This program should be considered a starting point. As designer, you will need to make decisions on retries, game completion, hints, and so forth. I decided to make this game a random selection of 4 questions from a set of 20. You could consider these sets of 4 questions rounds in a longer game. You could present one country along with several alternatives for its capital. And you could use images (img elements with the src values set by code) in place of names. See the “Building the Application and Making It Your Own” section for more ideas.

Our quiz program creates HTML elements that change and move around the screen as a result of player action. It also uses arrays of arrays to hold information, and it includes video that plays at a specific point in the game. Its hard to imagine a sophisticated game nowadays that wouldnt include such elements.

Moreover, this program suggests the potential of games for education, certainly an area worth exploring.

Critical requirements

A quiz requires a way to store information or, to use a fancier term, a knowledge base. We need a way to choose specific questions to ask, hopefully randomly, so the player sees a different set of challenges each time. Since what were storing is simply pairs of names, we can use a simple technique.


Next we need to present questions to the player and provide feedback, something different each time. In this example, the player sees the country and capital names in blocks on the screen, and then clicks on the appropriate blocks to indicate a possible match. This means we need a way to generate JavaScript to detect mouse clicks on specific blocks and then reposition the first block clicked on to be next to the second block. We want a correct pairing to be indicated by a change in color as well as text, and an increase in the score.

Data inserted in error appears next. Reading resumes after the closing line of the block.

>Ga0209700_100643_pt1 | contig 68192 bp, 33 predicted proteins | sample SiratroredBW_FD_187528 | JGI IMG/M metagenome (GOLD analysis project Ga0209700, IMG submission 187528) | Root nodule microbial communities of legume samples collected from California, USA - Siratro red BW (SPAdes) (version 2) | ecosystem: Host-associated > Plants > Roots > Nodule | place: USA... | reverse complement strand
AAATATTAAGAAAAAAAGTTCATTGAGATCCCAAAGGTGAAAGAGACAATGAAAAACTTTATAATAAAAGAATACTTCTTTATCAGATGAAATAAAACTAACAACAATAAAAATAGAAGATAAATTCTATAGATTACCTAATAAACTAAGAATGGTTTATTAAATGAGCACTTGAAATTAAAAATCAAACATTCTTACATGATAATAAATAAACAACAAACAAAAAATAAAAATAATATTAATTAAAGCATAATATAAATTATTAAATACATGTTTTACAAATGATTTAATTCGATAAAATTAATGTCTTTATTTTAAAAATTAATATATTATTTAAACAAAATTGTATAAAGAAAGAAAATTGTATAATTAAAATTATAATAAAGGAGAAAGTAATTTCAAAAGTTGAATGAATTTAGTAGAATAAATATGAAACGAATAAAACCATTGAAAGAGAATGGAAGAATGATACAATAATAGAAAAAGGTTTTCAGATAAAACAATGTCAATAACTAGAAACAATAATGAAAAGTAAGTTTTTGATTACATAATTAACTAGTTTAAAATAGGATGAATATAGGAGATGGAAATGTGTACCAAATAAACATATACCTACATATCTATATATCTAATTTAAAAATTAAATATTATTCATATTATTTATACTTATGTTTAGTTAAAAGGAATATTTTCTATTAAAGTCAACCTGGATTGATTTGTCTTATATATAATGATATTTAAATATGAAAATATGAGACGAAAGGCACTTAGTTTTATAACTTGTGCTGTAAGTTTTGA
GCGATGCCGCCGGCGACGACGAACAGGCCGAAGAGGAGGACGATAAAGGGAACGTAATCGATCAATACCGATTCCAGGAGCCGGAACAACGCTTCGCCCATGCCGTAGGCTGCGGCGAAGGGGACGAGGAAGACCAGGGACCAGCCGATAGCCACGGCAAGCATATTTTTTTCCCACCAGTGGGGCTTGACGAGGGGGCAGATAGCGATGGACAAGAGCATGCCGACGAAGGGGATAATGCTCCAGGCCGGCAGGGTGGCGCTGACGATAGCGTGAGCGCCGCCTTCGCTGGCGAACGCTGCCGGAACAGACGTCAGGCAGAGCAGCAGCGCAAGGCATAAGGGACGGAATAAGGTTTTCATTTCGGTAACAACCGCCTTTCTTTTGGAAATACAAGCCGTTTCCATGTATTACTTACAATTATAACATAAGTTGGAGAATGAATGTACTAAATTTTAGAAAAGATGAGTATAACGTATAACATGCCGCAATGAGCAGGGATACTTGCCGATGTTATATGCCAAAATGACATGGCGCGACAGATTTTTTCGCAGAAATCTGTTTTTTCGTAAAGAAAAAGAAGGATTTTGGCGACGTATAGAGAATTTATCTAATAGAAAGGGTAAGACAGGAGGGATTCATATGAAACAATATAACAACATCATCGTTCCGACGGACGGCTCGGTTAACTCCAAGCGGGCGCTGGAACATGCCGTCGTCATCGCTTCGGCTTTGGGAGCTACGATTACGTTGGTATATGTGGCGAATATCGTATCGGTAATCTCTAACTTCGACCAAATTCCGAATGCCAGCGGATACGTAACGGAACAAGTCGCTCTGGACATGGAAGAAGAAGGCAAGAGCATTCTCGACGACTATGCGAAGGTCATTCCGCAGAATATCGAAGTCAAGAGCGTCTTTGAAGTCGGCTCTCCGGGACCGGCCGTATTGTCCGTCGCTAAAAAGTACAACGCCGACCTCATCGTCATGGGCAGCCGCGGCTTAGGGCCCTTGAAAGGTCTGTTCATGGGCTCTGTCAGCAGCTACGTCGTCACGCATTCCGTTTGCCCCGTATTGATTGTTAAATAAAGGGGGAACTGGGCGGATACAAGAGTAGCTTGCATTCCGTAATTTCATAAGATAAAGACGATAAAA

Notice that we are not using the <canvas> element. We could have, and you can read the Comment below for a comparison of dynamically created HTML markup and the canvas. The Hangman application in Chapter 9 includes dynamically generated HTML elements and drawing on a canvas element.

Since video is such an important advance for HTML5, I wanted to demonstrate it in an example. A critical aspect of using video as a “reward” for a successful game is the need to hide the video until that point in the game and then start playing it. What makes this more challenging is that currently not all browsers accept the same video encodings. Still, as mentioned earlier, the new capability in HTML5 means that developers can make very precise use of video without relying on third-party plug-ins.

HTML5, CSS, and JavaScript features

Now lets delve into the specific features of HTML5, CSS, and JavaScript that provide what we need to implement the quiz. I again build on what has been explained before, with some redundancy just in case you skipped around in your reading.